Bolton book release delayed — again — amid government review

Bolton book release delayed — again — amid government review
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The publication of former White House National Security adviser John BoltonJohn BoltonEx-Trump adviser, impeachment witness Fiona Hill gets book deal Hannity's first book in 10 years debuts at No. 1 on Amazon Congress has a shot at correcting Trump's central mistake on cybersecurity MORE’s memoir has been further delayed while the National Security Council (NSC) reviews its contents.

The book, “The Room Where It Happened: A White House Memoir,” will be delayed through June 23, its second delay after the release date was earlier pushed back from March 17 to May 12 amid back-and-forth between Bolton and national security officials on what he could reveal about the inner workings of the executive branch, Politico reported.

Bolton’s attorney Chuck Cooper has previously accused the White House of political interference in review procedures and denied that his client's manuscript included any classified information.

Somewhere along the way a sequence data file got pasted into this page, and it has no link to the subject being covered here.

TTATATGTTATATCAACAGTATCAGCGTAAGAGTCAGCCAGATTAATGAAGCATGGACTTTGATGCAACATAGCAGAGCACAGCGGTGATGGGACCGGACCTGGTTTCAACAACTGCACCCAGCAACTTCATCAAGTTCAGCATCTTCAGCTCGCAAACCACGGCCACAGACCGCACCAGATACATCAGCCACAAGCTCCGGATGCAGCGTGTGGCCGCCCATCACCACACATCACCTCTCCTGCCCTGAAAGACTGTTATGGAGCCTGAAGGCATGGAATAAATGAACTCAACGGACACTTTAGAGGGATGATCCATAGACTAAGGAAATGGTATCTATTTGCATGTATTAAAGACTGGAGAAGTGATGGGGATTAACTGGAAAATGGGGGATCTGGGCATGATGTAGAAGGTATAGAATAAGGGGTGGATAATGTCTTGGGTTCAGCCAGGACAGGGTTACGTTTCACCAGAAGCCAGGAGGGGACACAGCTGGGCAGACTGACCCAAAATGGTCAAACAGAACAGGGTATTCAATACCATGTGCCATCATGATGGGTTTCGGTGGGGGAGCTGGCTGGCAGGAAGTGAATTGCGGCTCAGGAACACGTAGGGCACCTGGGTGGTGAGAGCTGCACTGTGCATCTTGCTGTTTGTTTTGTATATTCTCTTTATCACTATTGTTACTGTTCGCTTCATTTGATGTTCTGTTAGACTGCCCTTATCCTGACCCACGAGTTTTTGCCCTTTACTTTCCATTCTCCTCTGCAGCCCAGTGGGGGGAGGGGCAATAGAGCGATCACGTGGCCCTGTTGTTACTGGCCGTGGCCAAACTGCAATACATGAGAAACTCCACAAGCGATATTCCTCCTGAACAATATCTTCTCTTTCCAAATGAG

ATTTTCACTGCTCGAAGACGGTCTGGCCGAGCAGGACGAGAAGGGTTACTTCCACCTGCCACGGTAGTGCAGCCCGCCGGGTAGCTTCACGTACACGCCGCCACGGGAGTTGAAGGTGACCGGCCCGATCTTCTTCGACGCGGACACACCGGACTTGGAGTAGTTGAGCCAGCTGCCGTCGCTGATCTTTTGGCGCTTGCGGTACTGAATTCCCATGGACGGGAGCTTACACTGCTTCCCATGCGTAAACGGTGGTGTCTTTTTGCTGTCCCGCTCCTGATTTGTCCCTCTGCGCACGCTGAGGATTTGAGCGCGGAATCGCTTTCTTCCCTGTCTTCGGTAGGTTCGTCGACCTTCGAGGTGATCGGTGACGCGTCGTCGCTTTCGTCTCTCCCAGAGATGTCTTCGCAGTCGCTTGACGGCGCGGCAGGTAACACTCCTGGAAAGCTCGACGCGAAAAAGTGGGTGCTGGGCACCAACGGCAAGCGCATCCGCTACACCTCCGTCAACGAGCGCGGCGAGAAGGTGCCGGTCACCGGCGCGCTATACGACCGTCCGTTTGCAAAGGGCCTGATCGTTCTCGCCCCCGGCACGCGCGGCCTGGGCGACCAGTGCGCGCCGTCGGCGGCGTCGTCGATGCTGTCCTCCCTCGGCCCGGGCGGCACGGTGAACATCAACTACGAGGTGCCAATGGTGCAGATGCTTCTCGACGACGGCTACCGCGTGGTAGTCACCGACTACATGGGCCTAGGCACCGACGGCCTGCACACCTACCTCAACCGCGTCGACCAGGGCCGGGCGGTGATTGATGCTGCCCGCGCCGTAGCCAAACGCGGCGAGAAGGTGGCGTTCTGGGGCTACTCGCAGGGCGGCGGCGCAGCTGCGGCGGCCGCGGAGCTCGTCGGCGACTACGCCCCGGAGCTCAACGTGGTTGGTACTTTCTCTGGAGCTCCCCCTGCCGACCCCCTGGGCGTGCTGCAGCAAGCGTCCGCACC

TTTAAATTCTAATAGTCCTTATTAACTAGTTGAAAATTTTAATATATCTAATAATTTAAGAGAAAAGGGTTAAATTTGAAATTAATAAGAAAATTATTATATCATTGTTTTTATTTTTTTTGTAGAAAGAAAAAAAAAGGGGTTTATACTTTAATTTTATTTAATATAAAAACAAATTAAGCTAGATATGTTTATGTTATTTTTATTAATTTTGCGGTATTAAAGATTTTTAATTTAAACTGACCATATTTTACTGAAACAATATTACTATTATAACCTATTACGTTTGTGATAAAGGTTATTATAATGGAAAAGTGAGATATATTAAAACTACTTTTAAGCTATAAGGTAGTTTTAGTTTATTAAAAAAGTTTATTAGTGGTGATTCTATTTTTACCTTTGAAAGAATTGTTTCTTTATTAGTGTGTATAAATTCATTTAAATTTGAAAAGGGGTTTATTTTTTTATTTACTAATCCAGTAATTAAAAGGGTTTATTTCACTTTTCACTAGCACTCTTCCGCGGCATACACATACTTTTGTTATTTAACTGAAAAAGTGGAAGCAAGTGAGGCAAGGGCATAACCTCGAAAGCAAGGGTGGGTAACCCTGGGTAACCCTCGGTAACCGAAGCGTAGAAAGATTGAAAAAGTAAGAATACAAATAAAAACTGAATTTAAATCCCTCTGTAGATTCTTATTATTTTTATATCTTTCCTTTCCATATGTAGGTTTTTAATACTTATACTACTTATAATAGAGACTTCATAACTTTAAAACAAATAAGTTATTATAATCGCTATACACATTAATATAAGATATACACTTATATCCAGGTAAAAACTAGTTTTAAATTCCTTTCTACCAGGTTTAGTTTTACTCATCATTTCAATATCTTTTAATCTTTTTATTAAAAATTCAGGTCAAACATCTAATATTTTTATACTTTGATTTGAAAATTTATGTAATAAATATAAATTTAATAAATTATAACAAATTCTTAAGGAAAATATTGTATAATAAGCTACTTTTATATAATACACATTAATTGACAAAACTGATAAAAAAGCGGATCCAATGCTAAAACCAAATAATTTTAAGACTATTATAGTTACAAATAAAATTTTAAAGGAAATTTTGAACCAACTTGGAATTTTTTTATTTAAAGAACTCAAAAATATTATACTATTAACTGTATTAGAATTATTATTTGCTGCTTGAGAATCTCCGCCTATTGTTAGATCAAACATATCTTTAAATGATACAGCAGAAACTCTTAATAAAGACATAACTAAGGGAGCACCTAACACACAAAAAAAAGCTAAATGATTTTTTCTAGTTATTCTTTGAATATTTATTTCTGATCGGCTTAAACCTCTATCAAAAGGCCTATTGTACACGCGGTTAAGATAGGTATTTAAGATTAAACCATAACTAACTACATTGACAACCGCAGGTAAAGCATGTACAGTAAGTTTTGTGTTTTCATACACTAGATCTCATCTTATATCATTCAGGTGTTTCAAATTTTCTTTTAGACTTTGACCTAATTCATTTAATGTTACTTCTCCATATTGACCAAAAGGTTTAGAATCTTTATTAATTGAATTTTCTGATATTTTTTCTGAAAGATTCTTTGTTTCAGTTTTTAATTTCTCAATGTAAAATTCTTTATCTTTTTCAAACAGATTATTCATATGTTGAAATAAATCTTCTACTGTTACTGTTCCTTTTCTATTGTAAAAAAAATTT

“Ambassador Bolton has carefully sought to avoid any discussion in the manuscript of sensitive compartmented information (‘SCI’) or other classified information, and we accordingly do not believe that prepublication review is required,” Cooper wrote in a Dec. 30 letter to the NSC.

In January, however, Ellen Knight, the NSC’s senior director for records, access and information, told Cooper in a letter that the book appeared to contain “significant amounts of classified information.” The New York Times reported that in a section in the book on U.S.-Ukraine relations, Bolton wrote that President TrumpDonald John TrumpTrump suggests some states may 'pay nothing' as part of unemployment plan Trump denies White House asked about adding him to Mount Rushmore Trump, US face pivotal UN vote on Iran MORE personally told him he planned to withhold military aid from Ukraine until its government committed to investigating former Vice President Joe BidenJoe BidenTrump denies White House asked about adding him to Mount Rushmore HuffPost reporter: Biden's VP shortlist doesn't suggest progressive economic policies Jill Biden says she plans to continue teaching if she becomes first lady MORE and his son Hunter. The withholding of aid and the reason for it was the subject of the House’s impeachment proceedings.

Bolton had offered to testify during the Senate’s impeachment, trial but the chamber voted, largely along party lines, against allowing witnesses.